Will AM/FM radio vanish from car dashboards anytime soon? A recent announcement to that effect whipped the broadcasting industry into a frenzy, raising concerns – and valid questions – on the future of car radio.
The controversy sparked at the Convergence Panel in Santa Clara, hosted by Greater Media’s Buzz Knight and featuring three representatives of the automotive industry. One of those experts asserted:
“AM and FM are being eliminated from the dash of two car companies within two years and will be eliminated from the dash of all cars within five years.”
He explained that MTV Scratch research showed that young people simply don’t use radio anymore and the automakers see no need to continue installing radios in their cars.
We don’t know how many people were surveyed to reach that conclusion. But the 395,844 people surveyed by Arbitron tell a different story. Last week’s release of RADAR 116 shows an overall increase in AM/FM listenership, with teens representing the largest gain in radio listenership among the major age groups with 23 million total weekly listeners. (That’s a statistically-significant difference of 23,000,000 listeners from the claim that “young people don’t listen anymore.”)
Radio listening also remained steady with young adults, with 66.5 million listeners aged 18-34. That figure is equal to 92% of all Adults 18-34; a figure in perfect step with the 92% tune-in across all age groups.
Broadcasters and journalists were justifiably rattled by the suggestion that two major automakers would drop AM/FM radio from the dashboard. After all, AM/FM may have lost its monopoly on in-dash entertainment decades ago (dating back to 8-track players), but it’s always been standard equipment on every new vehicle.
Furthermore, eliminating AM/FM from the dash doesn’t take into account radio’s role in public safety. The FCC’s Emergency Alert System (EAS) is configured to communicate vital public safety information through radio waves to AM/FM receivers in times of emergency (when electrical power and the Internet “go down”).
Will AM and FM disappear from the dash?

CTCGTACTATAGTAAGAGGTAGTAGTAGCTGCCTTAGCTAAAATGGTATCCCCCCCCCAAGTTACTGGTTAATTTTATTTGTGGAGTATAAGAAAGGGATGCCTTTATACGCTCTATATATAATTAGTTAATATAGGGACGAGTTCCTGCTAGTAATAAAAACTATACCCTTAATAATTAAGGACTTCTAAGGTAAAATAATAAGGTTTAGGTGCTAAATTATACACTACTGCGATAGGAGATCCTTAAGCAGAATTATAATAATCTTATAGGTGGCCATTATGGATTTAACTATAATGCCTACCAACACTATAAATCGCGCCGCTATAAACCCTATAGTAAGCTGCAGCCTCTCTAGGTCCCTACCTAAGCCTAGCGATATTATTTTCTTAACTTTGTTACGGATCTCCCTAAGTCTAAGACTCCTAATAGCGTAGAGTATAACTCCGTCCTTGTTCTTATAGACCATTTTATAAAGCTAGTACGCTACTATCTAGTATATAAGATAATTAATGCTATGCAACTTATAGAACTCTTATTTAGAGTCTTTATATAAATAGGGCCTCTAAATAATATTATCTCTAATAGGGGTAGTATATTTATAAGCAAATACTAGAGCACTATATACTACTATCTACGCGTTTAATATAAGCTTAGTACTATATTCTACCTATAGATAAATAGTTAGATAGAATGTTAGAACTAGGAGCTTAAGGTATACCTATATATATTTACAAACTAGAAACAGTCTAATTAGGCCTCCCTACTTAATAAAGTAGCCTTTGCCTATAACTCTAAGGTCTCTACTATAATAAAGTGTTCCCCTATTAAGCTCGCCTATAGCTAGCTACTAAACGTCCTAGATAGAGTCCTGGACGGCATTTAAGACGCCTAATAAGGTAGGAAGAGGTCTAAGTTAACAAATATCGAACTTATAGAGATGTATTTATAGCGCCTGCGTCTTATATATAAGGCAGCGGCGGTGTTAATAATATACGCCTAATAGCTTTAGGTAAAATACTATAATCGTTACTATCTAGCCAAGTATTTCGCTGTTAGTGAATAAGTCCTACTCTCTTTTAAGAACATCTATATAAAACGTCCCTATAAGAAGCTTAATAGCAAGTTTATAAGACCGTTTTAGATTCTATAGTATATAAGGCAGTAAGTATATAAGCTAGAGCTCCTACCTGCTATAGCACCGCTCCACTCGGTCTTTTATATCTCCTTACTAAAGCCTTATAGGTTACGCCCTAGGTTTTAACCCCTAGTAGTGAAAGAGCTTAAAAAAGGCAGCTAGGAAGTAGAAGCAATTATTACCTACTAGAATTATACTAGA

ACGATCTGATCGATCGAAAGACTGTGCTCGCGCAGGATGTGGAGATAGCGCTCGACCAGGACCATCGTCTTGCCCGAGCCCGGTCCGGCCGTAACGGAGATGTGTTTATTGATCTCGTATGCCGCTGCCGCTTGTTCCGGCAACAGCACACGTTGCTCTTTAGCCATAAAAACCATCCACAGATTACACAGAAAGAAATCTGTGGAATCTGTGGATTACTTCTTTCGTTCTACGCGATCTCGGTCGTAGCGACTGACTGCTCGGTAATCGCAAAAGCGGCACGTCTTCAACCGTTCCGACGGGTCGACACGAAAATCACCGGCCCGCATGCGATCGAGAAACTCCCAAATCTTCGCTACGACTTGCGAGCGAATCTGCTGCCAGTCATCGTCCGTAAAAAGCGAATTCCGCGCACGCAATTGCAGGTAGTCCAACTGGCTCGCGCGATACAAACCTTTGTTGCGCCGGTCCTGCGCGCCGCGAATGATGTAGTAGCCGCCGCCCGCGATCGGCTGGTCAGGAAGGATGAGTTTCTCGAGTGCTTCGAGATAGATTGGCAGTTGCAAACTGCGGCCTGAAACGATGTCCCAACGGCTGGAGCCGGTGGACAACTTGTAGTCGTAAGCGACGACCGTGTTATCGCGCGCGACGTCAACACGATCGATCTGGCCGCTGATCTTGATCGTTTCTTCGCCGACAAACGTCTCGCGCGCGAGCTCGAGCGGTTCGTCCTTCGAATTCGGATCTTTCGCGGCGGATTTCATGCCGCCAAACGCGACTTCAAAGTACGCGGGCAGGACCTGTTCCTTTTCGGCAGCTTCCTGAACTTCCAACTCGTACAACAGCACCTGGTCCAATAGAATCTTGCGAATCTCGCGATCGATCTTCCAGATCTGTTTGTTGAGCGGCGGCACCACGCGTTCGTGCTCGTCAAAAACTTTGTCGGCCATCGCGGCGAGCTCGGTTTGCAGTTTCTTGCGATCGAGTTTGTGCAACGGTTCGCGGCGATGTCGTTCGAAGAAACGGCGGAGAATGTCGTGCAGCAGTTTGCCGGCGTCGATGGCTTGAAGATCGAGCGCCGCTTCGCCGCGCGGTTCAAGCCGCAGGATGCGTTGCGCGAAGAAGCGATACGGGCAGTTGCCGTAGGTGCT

The Big Three – General Motors, Ford and Chrysler – reacted to the news by affirming that AM/FM radios will remain in dash, at least in the near term.
“We have no plans to get rid of them because of their value for our customers,” said Chrysler spokesman Eric Mayne. Mayne noted that Chrysler plans to begin installing HD Radio as standard on some Dodge Ram pickups. GM’s Chief Infotainment Officer, Phil Abram, echoed the affirmation, noting that GM has no near term plans to eliminate AM and FM from GM vehicles.
Those who say it’s just a matter of time before Internet powered technology forces AM and FM off the dash point to apps like TunedIn, which enable a web user to listen to thousands of AM and FM stations and well as thousands more worldwide.
Perhaps the biggest stumbling block to forcing the AM/FM radio off the dash is the cost of a truly wired motor vehicle. Will Americans acquiesce to paying another $30, $50 or $70 per month to access the Web via their car? It’s one thing to patch in an iPhone and use your mobile phone plan to access the Web for streaming audio. It’s another thing to ask motorists to cough up another $500 annually for a Web-friendly car. If that comes to pass, suddenly the $14-18/monthly charge for SiriusXM Satellite Radio might look like a bargain.
It’s likely we’ll hear debate on this issue for many years to come. But, for now and in the “near term,” AM and FM are safe and sound in the new car dash.
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